September bought us In Your House 3. The Diesel/Bulldog bout was actually placed on the backburner in place of a tag team main event between Diesel and Shawn Michaels against the tag champions of Owen Hart and Yokozuna. The match, involving all of WWF's male title holders, promised a title change as whoever got pinned would lose their title.
It was a quite innovative idea, a genuinely intriguing one that presented a lot of options and potential outcomes. The most likely outcome seemed to be to give Owen Hart the Intercontinental Title, pivoting that away from Shawn Michaels so that he could get ready (theoretically) for a World Title challenge. They could've even teased a split between the two faces.
Instead we got a proper schmoz. Owen never made it to the match, being replaced by The British Bulldog. Owen ended up getting involved an inexplicably being pinned by Diesel despite not being a participant. Diesel and Shawn won the titles before being stripped of them the following night on Raw. It didn't really damage Diesel, but was more of a giant fuck you to paying customers.
Diesel would turn his attention to Bulldog. The extent of the feud was Diesel being up against not only Bulldog but also Mabel, Mo and often Yokozuna and Owen too. In a big name six man tag match that included Bulldog, Owen, Yoko, Diesel, Shawn and Undertaker – Mabel and Dean Douglas got involved, laying waste to the faces. It was a positive way of building towards the match, even if it failed to properly establish a personal beef between Diesel and Bulldog.
As for the match at In Your House 4, it was a major disappointment. Not that these two promised great things going in, but Bulldog would have fancied himself at being able to get a better match out of Nash than Mabel or Sid did – and he's shown himself more than capable in the past. Instead, bizarrely, we got a match between two big man wrestlers that took place predominantly on the mat.
More puzzling still was the fact Diesel didn't even win clean. A show in Winnipeg that featured exactly zero Canadian wrestlers (both Bret and Owen wrestled separate dark matches after the show went off the air), but did feature Bret at ringside on commentary for the main event, scouting the match as he would be facing "the winner" at Survivor Series. This being important as Bret ended up attacking Bulldog, meaning Bulldog won the match by DQ. While he wasn't the champion, in the eyes of Jim Cornette's attorney Clarence Mason he was still "the winner".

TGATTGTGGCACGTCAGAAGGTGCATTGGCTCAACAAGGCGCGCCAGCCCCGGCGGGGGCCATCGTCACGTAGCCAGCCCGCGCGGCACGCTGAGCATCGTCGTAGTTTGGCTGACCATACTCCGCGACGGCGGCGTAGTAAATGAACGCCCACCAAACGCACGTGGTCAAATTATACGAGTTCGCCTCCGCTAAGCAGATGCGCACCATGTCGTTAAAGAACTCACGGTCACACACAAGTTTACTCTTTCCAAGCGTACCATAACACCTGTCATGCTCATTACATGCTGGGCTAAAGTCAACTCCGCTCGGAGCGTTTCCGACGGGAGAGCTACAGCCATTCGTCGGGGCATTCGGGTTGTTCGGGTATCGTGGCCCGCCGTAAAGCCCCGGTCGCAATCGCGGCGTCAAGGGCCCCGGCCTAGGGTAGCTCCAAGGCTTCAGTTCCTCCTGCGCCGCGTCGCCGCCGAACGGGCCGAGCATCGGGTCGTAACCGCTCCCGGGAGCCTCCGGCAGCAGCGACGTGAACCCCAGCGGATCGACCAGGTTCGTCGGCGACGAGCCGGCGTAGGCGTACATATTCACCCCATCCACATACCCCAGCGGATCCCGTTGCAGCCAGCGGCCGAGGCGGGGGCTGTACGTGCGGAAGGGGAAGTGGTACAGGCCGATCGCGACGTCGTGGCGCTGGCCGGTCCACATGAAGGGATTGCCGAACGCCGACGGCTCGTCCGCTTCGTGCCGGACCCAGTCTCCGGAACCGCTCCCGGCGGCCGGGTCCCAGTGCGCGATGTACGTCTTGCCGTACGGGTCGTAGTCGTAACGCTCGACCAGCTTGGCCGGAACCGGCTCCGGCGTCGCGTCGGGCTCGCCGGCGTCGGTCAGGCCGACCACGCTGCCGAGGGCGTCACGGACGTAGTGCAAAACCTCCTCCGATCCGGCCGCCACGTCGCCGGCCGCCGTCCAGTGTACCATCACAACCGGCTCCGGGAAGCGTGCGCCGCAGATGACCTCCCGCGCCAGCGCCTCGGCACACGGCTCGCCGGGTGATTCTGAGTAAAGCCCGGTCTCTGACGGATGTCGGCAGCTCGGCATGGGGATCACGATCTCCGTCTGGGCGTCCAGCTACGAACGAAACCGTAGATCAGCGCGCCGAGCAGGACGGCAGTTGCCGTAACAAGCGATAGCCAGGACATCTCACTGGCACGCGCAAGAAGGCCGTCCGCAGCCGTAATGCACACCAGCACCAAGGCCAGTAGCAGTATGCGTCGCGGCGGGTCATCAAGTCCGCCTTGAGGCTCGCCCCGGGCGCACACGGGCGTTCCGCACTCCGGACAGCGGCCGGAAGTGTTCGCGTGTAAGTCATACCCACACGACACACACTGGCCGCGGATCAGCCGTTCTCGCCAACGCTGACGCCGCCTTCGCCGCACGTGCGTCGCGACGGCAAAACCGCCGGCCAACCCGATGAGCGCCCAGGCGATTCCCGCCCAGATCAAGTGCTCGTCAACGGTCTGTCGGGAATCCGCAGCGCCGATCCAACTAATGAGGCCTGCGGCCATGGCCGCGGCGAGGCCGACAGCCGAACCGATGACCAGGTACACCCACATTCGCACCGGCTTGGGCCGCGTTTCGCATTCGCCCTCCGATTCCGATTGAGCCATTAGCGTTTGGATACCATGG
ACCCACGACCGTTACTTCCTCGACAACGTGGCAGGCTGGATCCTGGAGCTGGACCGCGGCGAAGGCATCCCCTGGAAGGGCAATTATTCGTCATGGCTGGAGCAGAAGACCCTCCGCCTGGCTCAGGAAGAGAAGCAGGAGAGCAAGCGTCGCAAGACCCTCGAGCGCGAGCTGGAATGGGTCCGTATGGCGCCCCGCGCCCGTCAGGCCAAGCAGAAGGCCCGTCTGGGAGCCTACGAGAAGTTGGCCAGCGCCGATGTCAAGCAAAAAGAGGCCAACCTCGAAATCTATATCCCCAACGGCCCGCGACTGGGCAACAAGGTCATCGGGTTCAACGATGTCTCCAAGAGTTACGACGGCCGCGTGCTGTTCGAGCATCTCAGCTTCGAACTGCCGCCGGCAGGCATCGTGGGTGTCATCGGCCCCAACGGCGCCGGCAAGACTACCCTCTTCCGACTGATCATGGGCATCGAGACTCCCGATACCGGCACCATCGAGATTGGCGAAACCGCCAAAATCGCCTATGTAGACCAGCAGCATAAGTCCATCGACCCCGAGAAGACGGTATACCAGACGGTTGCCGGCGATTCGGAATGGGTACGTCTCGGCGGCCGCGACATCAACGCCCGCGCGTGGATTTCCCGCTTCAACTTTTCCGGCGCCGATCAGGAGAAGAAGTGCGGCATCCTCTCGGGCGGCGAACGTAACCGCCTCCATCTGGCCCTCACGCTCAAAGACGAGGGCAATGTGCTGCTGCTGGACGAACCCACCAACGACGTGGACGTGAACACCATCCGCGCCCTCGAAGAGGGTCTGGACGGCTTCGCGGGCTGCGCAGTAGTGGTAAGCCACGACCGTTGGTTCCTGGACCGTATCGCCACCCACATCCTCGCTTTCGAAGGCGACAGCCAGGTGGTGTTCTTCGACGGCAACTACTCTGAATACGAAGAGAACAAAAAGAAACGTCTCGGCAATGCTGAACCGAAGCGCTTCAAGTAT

And not for the first time in Diesel's reign was his own benefit put second to other goals and aims. Rather than giving Diesel a decisive win ahead of facing Hart at Survivor Series, they preferred to go with a finish that enabled Cornette and Mason to correctly argue that Bulldog deserved another title shot (which he would get in December).
The match was noteworthy for one other thing, too. After the show went off the air Vince McMahon took his headset off and said "horrible". The reaction was probably more to do with the negative reaction Diesel received during a pull apart with Bret Hart after the match (they were in Canada, what the hell did they expect?) but also the fact that things just weren't improving. It's hard to think it was the only causing factor, but that match was probably the moment Vince fully gave up on the Diesel experiment.
Of course, in the moment after Vince probably gave up on Diesel, he started to become interesting again. Maybe it was against Bret, an opponent he had history with stemming back to two very good matches (King Of The Ring 1994 and The 1995 Royal Rumble), and one that promised not to stink up the joint. Also the no DQ, no count out stipulation – Vince even promised that the pay per view would stay on the air until we got a winner, their previous two battles succumbing to unsatisfying interferences.